October 20, 2021
As a child I have always felt that something was different or abnormal about the way that my chest sank in. I always thought the inability of taking a deep breath was strange.
I was born and raised in a small town in Southeastern Arkansas. According to my parents, my regular doctor visits subsided around age six, so my condition remained a mystery. Growing up, I was not really athletic, otherwise this journey may have been different.
My story began over three and a half years ago upon receiving a call from my mother advising of the results from a recent echocardiogram of her heart. She explained that the doctors found a heart murmur, and her heart was not beating properly. My initial reaction given our family’s history was to contact my primary care physician to discuss my concern that this could be related to the breathing problems I had all my life. I scheduled an echocardiogram of my heart and awaited the results, hoping to get an answer. Why do I have this huge indention in my chest? Why can I not take a full deep breath? Is this all related to me having heart disease?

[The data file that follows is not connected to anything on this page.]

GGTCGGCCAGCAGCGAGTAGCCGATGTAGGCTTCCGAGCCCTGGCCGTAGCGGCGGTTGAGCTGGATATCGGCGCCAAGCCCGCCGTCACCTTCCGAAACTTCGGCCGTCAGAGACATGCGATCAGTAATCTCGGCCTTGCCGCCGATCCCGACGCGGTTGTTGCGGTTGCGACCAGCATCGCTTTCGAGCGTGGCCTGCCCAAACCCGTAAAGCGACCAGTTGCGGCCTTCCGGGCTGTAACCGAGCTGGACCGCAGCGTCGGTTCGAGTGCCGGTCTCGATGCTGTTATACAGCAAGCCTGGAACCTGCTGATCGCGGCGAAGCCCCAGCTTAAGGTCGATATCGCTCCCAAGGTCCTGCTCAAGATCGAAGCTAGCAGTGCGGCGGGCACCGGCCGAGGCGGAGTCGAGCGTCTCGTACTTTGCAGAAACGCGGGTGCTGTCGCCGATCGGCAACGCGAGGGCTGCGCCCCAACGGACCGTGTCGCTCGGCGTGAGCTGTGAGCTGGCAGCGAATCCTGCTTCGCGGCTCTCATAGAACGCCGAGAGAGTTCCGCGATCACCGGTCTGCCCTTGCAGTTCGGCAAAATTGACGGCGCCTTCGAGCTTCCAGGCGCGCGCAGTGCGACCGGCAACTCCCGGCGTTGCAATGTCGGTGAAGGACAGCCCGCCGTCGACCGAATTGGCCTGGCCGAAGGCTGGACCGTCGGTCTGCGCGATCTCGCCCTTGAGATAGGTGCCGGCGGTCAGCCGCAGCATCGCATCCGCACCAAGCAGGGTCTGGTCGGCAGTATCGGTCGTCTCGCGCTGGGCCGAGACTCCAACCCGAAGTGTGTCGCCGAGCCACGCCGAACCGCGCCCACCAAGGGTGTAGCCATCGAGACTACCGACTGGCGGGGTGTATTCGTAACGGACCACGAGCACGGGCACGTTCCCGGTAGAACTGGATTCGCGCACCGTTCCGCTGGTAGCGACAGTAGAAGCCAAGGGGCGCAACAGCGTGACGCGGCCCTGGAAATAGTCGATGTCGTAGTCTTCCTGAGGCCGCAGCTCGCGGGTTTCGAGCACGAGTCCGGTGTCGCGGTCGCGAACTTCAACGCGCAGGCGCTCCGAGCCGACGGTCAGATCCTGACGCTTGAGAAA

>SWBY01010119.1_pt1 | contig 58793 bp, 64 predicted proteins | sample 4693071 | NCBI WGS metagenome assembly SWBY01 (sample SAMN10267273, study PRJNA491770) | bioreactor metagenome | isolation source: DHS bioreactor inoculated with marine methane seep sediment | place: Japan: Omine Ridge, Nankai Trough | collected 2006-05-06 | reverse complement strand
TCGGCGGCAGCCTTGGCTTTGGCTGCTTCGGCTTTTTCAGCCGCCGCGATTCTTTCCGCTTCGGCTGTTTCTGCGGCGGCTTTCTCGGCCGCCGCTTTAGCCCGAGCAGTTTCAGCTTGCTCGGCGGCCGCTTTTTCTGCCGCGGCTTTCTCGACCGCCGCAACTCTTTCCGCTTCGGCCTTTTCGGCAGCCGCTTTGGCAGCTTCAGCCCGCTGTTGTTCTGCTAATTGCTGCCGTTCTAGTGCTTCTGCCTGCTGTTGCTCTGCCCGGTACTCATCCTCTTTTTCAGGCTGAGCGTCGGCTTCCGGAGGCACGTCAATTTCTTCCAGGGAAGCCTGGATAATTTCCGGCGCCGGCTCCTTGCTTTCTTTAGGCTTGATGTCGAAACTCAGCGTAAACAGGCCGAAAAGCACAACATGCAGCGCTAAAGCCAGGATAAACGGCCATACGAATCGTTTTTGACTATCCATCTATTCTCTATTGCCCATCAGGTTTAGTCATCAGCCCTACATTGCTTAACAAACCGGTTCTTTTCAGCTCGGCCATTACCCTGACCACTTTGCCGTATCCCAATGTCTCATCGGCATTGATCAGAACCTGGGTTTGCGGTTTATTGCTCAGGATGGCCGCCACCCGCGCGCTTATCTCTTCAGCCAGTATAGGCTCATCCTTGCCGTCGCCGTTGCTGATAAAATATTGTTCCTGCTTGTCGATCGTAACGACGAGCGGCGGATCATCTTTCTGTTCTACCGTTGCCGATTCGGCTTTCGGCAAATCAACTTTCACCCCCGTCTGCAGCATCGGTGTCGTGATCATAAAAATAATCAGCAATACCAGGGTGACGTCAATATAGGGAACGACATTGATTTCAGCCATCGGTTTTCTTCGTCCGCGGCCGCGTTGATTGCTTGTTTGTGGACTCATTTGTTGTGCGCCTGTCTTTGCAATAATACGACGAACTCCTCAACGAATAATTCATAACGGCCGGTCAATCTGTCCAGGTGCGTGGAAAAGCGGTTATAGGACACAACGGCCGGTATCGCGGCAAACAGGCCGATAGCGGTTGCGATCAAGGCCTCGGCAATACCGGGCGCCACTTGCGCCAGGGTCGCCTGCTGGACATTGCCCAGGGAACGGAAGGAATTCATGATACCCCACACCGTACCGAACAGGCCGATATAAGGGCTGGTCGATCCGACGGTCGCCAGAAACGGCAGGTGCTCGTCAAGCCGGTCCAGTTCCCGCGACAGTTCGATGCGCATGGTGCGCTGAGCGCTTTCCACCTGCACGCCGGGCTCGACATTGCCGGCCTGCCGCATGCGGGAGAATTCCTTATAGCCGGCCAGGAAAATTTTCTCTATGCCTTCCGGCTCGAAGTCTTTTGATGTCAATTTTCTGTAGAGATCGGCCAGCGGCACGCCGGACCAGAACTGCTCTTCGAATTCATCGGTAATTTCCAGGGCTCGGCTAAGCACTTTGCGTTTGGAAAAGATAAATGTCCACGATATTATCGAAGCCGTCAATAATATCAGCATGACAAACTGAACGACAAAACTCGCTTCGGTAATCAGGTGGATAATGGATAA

The day finally arose for the test which was the easy part; the hard part was waiting, something that I am definitely not good at. The results revealed compression of my heart, but the cause was not clear. In order to get a better understanding of my heart and the compression, a cardiac MRI was ordered. Again the day of the test arose and more anxiety, but I was hopeful of getting one step closer to an answer. The day finally arrived when I received a call from my primary care doctor explaining that I had severe pectus excavatum—something I definitely had never heard of before. She explained to me how my chest was sunken in, and that my heart was being compressed due to this condition which was affecting my breathing.